Top 0.1%: How Much Wealth Does It Take?


I was working on a longer piece about which economic strata the Fed has the greatest impact on (its more complicated than you might think) when Invictus DM’d me this amazing FRED chart. We looked at this idea earlier this year, but it’s worth revisiting.

Using data from the Federal Reserve, FRED analyzed 5 categories: Top 0.1%, the rest of the top 1%, the rest of the top 10%, the rest of the top 50%, and the bottom half. (Note this data is updated every 3 years, and the chart above runs through 2019).

To be in each category required a minimum wealth of:

$38 million for the top 0.1%;
$10 million for next 0.9% (the rest of the top 1%)
$1.8 million for next 9% (rest of top 10%)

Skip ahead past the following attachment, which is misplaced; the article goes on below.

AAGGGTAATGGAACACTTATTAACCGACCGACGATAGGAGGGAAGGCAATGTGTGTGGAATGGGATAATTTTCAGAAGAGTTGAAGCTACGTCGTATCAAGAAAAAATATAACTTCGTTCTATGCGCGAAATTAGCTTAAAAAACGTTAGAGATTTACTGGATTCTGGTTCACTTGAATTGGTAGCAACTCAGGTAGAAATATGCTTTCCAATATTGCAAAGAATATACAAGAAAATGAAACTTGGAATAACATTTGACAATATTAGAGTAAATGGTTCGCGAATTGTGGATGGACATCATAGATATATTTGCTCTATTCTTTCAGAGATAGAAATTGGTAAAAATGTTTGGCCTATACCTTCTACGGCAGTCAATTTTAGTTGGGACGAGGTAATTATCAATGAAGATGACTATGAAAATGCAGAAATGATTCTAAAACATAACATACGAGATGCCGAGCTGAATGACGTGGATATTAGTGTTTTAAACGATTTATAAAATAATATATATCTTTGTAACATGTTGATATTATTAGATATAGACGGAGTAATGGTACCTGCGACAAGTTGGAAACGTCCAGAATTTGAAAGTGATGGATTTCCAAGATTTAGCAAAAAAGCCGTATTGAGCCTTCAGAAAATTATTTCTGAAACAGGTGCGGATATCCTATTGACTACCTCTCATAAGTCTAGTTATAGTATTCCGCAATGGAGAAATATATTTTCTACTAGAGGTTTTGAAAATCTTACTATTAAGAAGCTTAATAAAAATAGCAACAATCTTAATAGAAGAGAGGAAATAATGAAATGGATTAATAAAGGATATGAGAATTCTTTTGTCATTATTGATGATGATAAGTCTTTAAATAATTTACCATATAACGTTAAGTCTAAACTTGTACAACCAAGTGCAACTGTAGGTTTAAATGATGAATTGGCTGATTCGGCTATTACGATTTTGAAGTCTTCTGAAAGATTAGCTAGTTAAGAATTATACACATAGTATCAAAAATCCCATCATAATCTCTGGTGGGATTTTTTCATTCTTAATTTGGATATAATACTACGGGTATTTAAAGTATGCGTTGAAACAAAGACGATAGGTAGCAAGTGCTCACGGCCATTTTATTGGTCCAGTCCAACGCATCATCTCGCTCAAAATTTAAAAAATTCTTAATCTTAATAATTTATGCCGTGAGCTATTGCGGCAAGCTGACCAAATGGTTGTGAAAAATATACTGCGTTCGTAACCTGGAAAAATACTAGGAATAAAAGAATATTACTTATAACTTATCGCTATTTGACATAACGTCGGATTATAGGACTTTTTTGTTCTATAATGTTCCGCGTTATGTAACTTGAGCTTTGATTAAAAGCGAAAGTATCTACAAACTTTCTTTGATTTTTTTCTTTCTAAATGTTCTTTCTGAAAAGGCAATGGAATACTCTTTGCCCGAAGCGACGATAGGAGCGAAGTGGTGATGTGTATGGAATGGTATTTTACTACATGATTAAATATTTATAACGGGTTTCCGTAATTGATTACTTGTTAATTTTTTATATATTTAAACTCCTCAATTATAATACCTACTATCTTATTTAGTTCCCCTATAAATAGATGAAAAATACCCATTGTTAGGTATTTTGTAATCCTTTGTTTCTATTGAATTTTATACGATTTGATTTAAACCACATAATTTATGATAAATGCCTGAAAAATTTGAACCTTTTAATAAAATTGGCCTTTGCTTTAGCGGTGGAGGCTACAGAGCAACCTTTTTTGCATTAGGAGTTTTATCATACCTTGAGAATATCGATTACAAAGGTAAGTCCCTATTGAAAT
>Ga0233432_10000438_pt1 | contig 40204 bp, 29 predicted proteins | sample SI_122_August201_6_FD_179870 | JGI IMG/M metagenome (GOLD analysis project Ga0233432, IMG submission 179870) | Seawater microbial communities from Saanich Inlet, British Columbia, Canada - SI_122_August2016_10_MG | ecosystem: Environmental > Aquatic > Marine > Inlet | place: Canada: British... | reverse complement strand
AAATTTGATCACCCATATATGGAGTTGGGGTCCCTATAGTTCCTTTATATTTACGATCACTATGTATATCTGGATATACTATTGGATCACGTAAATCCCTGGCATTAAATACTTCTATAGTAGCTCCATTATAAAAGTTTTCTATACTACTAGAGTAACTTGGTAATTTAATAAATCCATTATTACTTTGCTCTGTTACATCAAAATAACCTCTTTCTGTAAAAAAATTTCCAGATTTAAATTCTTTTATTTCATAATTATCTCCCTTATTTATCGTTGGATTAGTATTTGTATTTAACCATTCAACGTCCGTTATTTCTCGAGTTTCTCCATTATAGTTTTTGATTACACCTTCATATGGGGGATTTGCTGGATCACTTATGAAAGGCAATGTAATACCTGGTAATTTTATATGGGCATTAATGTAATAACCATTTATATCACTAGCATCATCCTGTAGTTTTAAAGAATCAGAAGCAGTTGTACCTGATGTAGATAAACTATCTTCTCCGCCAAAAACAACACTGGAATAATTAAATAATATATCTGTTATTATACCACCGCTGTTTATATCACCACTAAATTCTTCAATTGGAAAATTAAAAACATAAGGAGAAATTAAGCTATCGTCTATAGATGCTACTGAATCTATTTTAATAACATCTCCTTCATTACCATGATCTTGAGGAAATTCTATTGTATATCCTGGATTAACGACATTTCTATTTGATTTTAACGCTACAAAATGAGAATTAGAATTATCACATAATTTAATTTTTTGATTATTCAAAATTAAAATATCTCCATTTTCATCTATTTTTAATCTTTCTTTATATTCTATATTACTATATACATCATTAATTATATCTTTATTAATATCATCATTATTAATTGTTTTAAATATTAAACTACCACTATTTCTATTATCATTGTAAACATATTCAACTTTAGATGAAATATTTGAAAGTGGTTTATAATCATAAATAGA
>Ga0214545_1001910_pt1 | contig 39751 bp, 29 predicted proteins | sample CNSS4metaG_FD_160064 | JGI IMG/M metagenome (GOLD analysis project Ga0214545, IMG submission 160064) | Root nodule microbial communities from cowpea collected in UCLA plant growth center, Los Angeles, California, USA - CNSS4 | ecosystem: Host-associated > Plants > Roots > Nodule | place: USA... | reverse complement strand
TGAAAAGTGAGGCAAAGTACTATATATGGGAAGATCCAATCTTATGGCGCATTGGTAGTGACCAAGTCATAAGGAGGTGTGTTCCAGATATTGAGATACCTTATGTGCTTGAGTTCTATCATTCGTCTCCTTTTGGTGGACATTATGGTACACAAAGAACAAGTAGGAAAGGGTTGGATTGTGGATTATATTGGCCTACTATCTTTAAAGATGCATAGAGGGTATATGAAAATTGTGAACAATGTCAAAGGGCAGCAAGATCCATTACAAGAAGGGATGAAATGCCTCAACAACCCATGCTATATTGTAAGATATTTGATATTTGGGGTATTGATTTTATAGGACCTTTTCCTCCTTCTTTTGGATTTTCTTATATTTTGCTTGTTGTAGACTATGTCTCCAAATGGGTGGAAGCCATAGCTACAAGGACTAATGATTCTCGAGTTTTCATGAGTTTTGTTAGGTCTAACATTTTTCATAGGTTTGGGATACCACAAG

$165,382 next 40% (rest of top half)
0$ for the bottom 50%

The most interesting observation to me: “It’s harder, relatively speaking, to move from the bottom 50% into the top 10% than it is to move from the top 10% into the top 0.1%.” And, “the threshold to get into the wealthiest 10% has risen noticeably faster than the thresholds for the other brackets.”

It’s all quite intriguing with deep societal ramifications. More on this later this week…



The Super Wealthy versus the Merely Rich (February 7, 2022)

Wealth Distribution Analysis (July 18, 2019)

Wealth Distribution in America (April 11, 2019)

Composition of Wealth Differs: Middle Class to the Top 1% (June 5, 2019)

No, Your iPhone Does Not Make You Wealthy (June 4, 2018)

Wages in America (2013-2021)



Moving between wealth brackets: Minimum cutoffs from the Distributional Financial Accounts
The Fred Blog, December 5, 2022


Print Friendly, PDF & Email

Posted Under